A new amusement park outside Rome celebrates the world of cinema, taking visitors back to the golden age of Italian film production when the Rome-based Cinecitta Studios - still in operation - were known as ''Hollywood on the Tiber.''
''Here, the idea is that people will also enter not only sets, but the confusion of a place where we are shooting movie. Everything will be illusion,'' said Emmanuel Gout, president of Cinecitta Parks. ''The visitor will become a protagonist of the day, becoming a star, becoming involved in some fake movie.''
At a submarine set, visitors get into character by donning marine helmets and racing through an action-packed movie scene. These marines bark orders and frantically spin valves, trying to avert an impending disaster.
Fans of Sergio Leone spaghetti Westerns will delight in the Western set, which features an Ennio Morricone soundtrack for make-believe cowboy showdowns. A 1920s New York set is inspired by Dante Ferretti's set work for the Martin Scorsese film, ''Gangs of New York.'' Ferretti actually designed all the sets for the park.
But beyond the lights, camera and action, no amusement park is complete without some wild rides. Cinecitta World mixes roller coasters with the pleasure of cinematic recreation: a futuristic corkscrew roller coaster connected to a spaceship and a water coaster in an ancient Rome set.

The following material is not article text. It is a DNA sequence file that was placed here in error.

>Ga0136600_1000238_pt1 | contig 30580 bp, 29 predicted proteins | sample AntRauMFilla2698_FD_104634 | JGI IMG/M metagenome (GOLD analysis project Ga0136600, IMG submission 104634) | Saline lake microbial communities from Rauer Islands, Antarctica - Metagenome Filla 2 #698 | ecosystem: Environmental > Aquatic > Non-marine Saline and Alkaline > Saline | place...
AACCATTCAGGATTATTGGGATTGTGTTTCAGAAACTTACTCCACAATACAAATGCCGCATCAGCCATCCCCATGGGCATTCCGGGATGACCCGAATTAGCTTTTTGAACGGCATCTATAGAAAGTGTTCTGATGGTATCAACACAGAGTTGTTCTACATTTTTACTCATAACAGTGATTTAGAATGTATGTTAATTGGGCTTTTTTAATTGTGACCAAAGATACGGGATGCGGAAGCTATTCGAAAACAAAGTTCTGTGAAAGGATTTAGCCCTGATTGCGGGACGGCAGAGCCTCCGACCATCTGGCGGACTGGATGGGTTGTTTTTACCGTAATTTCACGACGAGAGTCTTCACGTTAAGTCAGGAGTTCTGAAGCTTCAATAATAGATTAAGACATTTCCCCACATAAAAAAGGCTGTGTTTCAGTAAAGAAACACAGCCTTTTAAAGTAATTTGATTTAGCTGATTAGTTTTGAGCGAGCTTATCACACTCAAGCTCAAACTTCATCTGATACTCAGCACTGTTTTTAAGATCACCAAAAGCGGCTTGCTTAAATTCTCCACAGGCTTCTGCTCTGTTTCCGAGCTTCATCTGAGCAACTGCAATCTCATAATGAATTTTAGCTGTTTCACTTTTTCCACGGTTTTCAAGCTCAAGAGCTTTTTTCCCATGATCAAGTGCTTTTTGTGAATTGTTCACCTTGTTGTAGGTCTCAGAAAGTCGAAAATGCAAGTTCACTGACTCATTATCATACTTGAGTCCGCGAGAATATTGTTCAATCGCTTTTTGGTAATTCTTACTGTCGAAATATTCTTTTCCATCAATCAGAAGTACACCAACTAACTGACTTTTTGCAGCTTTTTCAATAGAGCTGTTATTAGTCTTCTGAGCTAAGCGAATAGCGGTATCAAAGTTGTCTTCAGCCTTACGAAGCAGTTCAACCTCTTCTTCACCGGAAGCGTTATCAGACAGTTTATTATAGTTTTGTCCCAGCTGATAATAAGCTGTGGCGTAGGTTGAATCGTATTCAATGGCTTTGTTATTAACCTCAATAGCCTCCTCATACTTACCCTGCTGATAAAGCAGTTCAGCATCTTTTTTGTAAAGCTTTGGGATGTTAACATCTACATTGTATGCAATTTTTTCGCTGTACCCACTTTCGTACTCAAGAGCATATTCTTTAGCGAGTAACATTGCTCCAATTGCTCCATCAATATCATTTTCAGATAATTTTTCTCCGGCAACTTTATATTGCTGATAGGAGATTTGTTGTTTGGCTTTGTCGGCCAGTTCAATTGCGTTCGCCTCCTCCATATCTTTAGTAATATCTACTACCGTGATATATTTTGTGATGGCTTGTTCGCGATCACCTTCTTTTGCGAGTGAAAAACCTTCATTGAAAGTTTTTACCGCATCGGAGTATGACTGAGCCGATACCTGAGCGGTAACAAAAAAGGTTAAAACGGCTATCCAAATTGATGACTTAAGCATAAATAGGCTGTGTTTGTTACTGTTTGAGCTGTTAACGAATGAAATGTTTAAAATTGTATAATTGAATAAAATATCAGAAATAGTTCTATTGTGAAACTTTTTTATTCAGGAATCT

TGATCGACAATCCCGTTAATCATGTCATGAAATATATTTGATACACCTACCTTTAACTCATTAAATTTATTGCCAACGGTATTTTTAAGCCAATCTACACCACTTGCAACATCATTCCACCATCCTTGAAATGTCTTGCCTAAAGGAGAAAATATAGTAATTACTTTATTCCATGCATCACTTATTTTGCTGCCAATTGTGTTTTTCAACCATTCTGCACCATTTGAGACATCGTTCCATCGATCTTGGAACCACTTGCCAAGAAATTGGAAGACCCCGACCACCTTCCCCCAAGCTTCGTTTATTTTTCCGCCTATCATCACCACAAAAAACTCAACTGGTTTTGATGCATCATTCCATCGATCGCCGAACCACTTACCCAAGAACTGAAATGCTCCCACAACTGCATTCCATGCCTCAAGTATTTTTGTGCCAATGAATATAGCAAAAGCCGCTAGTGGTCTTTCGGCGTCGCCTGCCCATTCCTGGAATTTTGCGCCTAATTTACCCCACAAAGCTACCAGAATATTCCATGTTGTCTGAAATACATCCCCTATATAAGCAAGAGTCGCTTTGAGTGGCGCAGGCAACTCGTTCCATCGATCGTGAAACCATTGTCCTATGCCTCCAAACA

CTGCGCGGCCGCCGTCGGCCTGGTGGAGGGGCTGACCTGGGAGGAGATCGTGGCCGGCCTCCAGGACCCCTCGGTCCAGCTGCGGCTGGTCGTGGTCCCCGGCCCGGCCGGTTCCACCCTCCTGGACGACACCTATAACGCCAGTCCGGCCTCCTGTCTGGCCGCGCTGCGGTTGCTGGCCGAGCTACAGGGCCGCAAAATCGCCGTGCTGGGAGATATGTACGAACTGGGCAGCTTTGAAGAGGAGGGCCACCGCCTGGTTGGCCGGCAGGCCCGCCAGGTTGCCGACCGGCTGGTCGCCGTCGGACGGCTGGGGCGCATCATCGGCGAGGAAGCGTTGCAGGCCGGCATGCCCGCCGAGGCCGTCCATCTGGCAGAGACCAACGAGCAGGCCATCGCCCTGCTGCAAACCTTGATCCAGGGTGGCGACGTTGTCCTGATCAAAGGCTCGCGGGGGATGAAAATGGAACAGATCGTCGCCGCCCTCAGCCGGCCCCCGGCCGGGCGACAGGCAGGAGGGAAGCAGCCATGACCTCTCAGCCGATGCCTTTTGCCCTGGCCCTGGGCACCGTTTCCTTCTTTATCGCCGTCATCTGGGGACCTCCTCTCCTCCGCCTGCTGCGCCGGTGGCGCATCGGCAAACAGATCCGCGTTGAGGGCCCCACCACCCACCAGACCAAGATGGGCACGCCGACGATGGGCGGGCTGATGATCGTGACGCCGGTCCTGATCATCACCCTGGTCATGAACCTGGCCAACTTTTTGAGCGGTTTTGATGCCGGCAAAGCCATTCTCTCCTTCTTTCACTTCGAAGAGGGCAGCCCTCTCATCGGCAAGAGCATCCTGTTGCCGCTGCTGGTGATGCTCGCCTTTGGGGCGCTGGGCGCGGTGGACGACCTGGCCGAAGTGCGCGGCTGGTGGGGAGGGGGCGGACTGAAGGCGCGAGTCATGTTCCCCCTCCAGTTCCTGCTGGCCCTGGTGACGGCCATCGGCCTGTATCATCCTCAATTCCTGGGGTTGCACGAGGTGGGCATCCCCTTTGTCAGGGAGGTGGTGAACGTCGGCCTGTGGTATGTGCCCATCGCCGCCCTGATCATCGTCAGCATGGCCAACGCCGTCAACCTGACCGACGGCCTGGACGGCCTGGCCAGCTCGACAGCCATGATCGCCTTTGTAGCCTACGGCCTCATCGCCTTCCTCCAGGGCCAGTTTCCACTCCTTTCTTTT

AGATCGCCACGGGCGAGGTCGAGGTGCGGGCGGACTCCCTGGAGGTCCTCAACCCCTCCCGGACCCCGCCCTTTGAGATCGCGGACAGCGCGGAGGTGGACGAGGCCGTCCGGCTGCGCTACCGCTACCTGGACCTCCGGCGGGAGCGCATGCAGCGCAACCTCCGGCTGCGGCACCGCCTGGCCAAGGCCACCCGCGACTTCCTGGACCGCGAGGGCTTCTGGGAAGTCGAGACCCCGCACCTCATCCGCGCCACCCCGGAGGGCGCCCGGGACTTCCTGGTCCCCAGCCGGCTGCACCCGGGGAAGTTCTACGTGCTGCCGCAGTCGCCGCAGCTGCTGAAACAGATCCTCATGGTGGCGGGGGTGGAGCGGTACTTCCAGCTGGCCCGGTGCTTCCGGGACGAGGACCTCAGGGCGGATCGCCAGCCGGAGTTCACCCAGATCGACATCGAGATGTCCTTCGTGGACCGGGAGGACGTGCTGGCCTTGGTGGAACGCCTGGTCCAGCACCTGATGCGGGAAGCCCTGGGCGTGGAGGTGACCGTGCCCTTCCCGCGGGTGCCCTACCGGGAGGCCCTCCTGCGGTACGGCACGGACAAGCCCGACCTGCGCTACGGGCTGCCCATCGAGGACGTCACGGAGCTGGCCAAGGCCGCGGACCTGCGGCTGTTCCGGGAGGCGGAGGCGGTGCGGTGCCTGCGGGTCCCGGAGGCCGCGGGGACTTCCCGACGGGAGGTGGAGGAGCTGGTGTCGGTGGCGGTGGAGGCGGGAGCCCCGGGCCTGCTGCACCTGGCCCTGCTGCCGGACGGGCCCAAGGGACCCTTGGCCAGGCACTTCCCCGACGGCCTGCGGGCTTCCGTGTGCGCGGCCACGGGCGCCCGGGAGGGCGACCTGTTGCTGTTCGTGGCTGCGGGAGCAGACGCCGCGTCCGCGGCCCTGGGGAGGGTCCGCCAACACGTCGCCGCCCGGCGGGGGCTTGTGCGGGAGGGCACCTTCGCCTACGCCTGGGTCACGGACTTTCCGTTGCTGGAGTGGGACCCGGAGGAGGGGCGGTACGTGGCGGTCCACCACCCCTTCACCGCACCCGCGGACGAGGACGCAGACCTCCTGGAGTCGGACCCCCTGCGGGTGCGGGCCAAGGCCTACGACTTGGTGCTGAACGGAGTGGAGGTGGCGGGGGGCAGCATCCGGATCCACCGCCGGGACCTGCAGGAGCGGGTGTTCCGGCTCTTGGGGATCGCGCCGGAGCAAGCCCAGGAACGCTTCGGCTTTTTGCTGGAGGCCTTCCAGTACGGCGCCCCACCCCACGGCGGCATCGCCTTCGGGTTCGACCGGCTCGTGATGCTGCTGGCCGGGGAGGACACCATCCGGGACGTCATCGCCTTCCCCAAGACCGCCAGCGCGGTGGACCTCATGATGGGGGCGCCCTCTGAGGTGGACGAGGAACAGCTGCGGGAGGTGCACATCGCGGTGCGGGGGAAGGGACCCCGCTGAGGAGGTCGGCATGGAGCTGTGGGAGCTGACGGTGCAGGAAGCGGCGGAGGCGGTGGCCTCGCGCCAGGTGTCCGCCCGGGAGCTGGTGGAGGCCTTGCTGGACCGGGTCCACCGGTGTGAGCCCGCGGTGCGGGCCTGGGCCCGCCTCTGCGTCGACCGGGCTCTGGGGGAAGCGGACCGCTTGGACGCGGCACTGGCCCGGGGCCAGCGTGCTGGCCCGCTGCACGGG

Italy is not exactly known for its amusement parks - most tourists come to Rome to view real ancient ruins, like the Colosseum. But Cinecitta World's creators hope this park will coax tourists to tack an extra day onto their itineraries.
''The average tourist spends five days in Paris but two and a half days in Rome,'' said Luigi Abete, president of the Italian Entertainment Group. ''After they opened the Disney theme park outside Paris, the average stay went up.''
And Cinecitta World does stand out among theme parks in several ways. For one thing, the food is better. No greasy funnel cakes or corn dogs to be found: Visitors instead can sit down to a civilized meal at an Italian wood-fired pizzeria at the Gatsby-esque Charleston Club; a healthful buffet (with a glass of wine, for grown-ups) at the Old American Bistro, or a rollicking barbecue at the saloon.
But beyond the food, there's plenty of kitsch at Cinecitta World. With its jumble of loose references to bygone films that many children (and even some adults) won't be familiar with - from the